Most people (correctly) focus on hardscape selection when they set up a new tank, but when it comes time to add plants, the selection process is often more fraught. For a new aquarist or even a veteran, planting a new scape can be daunting due to the sheer number of plant varieties to choose from. I’ve previously done a blog entry about trimming high tech stem plants, but I thought it might be helpful to provide a guide on how to choose the right plants for different portions of a high tech aquascape.
Some general points to emphasize outright:
- Most high tech (in this context, ‘high tech’ usually means with added CO2, intense light and robust fertilizer) plants can survive in a low tech tank (a normal aquarium without added CO2). Indeed, some of the most vibrant plants that we think of as high tech, such as Rotala colorata or Micranthemum “Monte Carlo” will grow just fine without CO2 or bright light- they just won’t grow as quickly, or as bushy. In the case of Rotala colorata, the colors may not be as vibrant. My point is that a lack of CO2 should not dissuade you from trying new plant varieties- just be aware that the addition of CO2 could help bring out their full potential.
- PLANT HEAVY RIGHT FROM THE START. Many people add a few sparse plants to their new scape with the expectation that the plants will spread and fill out the remainder of the tank. In fact, this is a perfect recipe for an algae bloom and stringy looking plants. Without adequate plant mass, excess nutrients will build up and provide fuel for algae. It’s much better to cover nearly every square inch of unoccupied real estate in the tank with some sort of planting, and trim from there as needed.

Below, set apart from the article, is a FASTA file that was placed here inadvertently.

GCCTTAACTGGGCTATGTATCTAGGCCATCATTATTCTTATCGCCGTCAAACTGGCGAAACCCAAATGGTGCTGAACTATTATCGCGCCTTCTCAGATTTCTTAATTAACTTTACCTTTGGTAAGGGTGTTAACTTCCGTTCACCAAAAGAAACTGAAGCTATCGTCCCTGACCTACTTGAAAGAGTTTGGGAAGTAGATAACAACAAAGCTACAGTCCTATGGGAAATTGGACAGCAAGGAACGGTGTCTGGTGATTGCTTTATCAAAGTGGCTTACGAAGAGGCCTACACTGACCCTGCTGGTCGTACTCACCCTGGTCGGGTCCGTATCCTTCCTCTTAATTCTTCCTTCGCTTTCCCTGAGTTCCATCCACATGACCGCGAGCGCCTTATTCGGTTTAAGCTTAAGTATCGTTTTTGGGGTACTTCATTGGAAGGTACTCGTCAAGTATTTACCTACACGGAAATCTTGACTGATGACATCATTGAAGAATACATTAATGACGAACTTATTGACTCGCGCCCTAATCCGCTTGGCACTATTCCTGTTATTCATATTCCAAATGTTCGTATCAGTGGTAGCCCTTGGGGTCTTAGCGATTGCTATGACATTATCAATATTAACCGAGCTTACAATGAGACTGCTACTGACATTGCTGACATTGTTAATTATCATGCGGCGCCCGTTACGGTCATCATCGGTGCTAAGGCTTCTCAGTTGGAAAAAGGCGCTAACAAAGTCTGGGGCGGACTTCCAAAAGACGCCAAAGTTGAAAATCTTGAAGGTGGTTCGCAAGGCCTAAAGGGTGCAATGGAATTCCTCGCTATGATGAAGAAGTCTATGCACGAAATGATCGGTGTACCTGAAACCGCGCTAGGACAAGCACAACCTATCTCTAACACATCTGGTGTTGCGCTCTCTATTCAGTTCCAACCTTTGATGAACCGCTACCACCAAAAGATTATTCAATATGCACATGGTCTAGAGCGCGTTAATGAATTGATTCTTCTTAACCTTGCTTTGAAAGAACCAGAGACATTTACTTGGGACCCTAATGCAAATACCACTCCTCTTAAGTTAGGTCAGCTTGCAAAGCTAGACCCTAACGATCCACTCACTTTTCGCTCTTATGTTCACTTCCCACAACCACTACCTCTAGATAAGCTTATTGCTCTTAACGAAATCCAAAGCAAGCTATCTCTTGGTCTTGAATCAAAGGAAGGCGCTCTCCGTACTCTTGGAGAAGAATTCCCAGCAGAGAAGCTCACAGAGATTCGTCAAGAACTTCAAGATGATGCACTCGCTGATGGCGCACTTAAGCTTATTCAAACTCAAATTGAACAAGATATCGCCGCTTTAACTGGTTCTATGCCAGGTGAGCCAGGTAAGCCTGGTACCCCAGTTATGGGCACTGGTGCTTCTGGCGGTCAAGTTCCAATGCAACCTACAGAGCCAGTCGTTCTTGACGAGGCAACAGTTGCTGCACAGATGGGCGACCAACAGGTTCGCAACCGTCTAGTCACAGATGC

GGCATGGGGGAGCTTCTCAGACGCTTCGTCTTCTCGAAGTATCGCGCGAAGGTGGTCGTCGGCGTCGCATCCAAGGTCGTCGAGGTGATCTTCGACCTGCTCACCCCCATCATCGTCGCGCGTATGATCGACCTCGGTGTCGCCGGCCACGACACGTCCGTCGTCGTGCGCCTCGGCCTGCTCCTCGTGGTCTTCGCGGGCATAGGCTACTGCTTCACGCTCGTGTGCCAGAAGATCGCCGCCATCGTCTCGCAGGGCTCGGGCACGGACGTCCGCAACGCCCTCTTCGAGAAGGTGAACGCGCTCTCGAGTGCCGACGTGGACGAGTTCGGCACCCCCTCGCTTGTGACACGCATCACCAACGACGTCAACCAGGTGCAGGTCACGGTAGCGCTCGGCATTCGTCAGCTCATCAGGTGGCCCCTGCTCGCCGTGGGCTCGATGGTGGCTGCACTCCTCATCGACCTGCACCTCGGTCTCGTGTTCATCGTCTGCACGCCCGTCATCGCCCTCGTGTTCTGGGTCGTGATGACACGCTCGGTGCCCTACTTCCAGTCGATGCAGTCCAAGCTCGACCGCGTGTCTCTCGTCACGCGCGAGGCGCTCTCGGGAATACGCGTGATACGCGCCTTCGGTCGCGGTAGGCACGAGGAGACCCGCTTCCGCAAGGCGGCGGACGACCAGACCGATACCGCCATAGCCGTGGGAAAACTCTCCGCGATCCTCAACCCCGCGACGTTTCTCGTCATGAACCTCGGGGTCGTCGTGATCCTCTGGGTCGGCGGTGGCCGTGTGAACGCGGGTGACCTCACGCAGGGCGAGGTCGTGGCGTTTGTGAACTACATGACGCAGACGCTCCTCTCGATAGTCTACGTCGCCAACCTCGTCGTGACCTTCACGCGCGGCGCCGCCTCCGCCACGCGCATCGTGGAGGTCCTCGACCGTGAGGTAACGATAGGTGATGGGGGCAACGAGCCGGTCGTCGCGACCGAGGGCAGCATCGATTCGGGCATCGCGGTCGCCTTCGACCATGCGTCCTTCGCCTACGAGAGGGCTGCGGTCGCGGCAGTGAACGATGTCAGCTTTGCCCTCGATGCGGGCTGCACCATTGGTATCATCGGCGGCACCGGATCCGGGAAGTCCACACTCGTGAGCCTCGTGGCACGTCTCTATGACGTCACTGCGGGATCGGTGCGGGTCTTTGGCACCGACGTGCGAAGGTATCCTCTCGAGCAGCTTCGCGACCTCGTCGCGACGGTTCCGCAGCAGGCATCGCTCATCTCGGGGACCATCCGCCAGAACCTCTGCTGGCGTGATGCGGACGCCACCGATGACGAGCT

When it comes to selecting plants, it’s helpful to group them by leaf size and total plant height. Fine leafed, low growing plants are great for foreground carpets; my personal go-to is Micranthemum “Monte Carlo,” which is a fast grower under high tech conditions but will form a carpet with or without CO2. Another favorite is dwarf hairgrass, Eleocharis parvula.
Some popular carpeting plants I don’t recommend for beginners (or those who don’t want extra fuss) are HC “Cuba,” which is essentially a much more finicky, tiny-leafed “Monte Carlo,” and the extremely slow growing Glossostigma elatinoides. The former is very sensitive to water parameter fluctuations, which can potentially lead to dead patches; the latter can make the front portion of a new tank prone to diatoms and other algae due to lack of fast growth.
Some great choices for the midground portion are Cryptocoryne species, which are somewhat slower growing root feeders, and alternanthera species, which have impressive, relatively large red leaves under bright light. Pearl weed (Hemianthus micranthemoides) is another great midground plant if trimmed properly. With proper encouragement and good light, it can form a dense bush. If driftwood and/or rocks are being used in the foreground, epiphytic plants are always a good choice. Personal favorites include Christmas moss, Hygrophila pinnatifida, and good old Java fern (Microsorum pteropus). Bucephalandra species are also another excellent and beautiful choice for hardscape areas.
The background of the tank contains my favorite plant category- high tech stem plants. My favorites include Rotala rotundifolia “colorata,” Rotala macrandra, Rotala rotundifolia "Green," and Ludwigia sp. “Super red mini.” Under bright light, Ammannia pedicellata will import interesting, rich yellow tones to an aquascape.The key thing with the background plants is to plant them densely, taking up a large portion of the tank’s real estate in order to create a dense backdrop. As I often remind people, don’t be afraid to trim the stem plants frequently to encourage branching.
I hope that this blurb has helped provide a bit more direction when it comes to plant selection. Buceplant has a massive collection of plants to choose from. Just remember to plant dense right from the start, and don’t be afraid to mix things up if you get bored with your scape!